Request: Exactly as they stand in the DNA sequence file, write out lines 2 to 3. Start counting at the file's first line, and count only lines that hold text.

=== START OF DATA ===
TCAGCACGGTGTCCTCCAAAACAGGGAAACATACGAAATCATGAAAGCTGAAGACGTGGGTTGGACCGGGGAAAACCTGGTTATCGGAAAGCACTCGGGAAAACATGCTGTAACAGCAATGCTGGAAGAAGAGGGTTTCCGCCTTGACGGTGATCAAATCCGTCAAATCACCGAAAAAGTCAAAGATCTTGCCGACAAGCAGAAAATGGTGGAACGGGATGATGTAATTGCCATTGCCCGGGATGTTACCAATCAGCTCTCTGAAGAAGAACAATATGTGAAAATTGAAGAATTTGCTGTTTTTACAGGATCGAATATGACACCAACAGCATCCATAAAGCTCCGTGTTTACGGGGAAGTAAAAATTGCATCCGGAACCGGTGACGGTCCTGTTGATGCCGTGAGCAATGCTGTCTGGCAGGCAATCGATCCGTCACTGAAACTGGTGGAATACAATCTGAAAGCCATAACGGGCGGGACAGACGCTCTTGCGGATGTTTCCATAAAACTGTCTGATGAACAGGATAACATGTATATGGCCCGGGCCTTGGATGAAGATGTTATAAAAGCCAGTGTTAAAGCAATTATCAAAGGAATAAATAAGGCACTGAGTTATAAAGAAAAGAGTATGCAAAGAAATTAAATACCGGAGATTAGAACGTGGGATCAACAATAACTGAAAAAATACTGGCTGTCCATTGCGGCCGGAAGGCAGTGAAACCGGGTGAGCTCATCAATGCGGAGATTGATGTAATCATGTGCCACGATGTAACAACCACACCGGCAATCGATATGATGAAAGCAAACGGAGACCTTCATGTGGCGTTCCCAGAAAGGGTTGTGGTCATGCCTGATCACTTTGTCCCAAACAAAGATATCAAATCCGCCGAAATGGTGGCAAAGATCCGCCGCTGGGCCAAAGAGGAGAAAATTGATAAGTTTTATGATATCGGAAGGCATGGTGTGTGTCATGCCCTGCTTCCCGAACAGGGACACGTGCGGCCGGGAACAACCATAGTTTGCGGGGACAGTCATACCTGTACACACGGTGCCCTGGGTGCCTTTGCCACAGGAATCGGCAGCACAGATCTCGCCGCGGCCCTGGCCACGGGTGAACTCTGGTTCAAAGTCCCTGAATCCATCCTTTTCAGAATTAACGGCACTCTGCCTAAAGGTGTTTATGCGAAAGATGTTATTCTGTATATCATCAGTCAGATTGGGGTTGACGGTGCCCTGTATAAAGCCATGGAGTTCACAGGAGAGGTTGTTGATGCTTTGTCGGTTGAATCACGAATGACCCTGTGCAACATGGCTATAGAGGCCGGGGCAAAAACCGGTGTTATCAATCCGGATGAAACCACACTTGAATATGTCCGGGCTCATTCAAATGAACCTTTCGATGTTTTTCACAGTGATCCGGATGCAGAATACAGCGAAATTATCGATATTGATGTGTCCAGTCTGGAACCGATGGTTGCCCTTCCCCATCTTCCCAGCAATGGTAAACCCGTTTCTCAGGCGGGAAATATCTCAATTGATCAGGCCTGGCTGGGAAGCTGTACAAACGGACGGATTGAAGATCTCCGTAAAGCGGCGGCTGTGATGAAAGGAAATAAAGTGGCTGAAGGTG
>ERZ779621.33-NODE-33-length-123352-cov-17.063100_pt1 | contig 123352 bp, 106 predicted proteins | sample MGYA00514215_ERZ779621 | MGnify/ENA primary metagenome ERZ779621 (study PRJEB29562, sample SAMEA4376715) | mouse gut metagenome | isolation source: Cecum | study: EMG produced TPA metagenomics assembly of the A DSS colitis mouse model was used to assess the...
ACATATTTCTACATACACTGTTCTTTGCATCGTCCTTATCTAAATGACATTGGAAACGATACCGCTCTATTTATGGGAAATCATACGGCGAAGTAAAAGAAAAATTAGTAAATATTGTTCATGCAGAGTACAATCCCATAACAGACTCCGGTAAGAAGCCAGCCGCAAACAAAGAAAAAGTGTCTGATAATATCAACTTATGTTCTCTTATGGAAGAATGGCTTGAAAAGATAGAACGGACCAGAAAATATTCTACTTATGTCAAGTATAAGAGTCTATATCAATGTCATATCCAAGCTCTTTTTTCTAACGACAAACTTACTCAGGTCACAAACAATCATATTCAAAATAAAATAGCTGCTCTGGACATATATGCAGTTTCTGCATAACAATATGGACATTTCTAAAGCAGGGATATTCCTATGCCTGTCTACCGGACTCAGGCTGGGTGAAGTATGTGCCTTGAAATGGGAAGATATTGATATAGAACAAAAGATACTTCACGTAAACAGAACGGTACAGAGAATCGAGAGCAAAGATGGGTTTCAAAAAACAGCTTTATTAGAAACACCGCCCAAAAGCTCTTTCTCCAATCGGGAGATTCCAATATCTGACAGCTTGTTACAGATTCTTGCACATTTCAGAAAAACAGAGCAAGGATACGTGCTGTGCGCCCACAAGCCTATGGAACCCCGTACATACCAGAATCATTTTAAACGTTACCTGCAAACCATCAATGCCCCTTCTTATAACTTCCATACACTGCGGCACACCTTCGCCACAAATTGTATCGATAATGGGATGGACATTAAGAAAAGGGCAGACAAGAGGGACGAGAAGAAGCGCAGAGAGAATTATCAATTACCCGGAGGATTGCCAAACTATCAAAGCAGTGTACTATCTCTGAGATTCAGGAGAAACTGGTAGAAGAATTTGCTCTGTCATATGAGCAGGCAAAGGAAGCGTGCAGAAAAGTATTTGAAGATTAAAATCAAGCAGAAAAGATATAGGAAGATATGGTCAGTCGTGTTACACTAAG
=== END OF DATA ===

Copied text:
>ERZ779621.33-NODE-33-length-123352-cov-17.063100_pt1 | contig 123352 bp, 106 predicted proteins | sample MGYA00514215_ERZ779621 | MGnify/ENA primary metagenome ERZ779621 (study PRJEB29562, sample SAMEA4376715) | mouse gut metagenome | isolation source: Cecum | study: EMG produced TPA metagenomics assembly of the A DSS colitis mouse model was used to assess the...
ACATATTTCTACATACACTGTTCTTTGCATCGTCCTTATCTAAATGACATTGGAAACGATACCGCTCTATTTATGGGAAATCATACGGCGAAGTAAAAGAAAAATTAGTAAATATTGTTCATGCAGAGTACAATCCCATAACAGACTCCGGTAAGAAGCCAGCCGCAAACAAAGAAAAAGTGTCTGATAATATCAACTTATGTTCTCTTATGGAAGAATGGCTTGAAAAGATAGAACGGACCAGAAAATATTCTACTTATGTCAAGTATAAGAGTCTATATCAATGTCATATCCAAGCTCTTTTTTCTAACGACAAACTTACTCAGGTCACAAACAATCATATTCAAAATAAAATAGCTGCTCTGGACATATATGCAGTTTCTGCATAACAATATGGACATTTCTAAAGCAGGGATATTCCTATGCCTGTCTACCGGACTCAGGCTGGGTGAAGTATGTGCCTTGAAATGGGAAGATATTGATATAGAACAAAAGATACTTCACGTAAACAGAACGGTACAGAGAATCGAGAGCAAAGATGGGTTTCAAAAAACAGCTTTATTAGAAACACCGCCCAAAAGCTCTTTCTCCAATCGGGAGATTCCAATATCTGACAGCTTGTTACAGATTCTTGCACATTTCAGAAAAACAGAGCAAGGATACGTGCTGTGCGCCCACAAGCCTATGGAACCCCGTACATACCAGAATCATTTTAAACGTTACCTGCAAACCATCAATGCCCCTTCTTATAACTTCCATACACTGCGGCACACCTTCGCCACAAATTGTATCGATAATGGGATGGACATTAAGAAAAGGGCAGACAAGAGGGACGAGAAGAAGCGCAGAGAGAATTATCAATTACCCGGAGGATTGCCAAACTATCAAAGCAGTGTACTATCTCTGAGATTCAGGAGAAACTGGTAGAAGAATTTGCTCTGTCATATGAGCAGGCAAAGGAAGCGTGCAGAAAAGTATTTGAAGATTAAAATCAAGCAGAAAAGATATAGGAAGATATGGTCAGTCGTGTTACACTAAG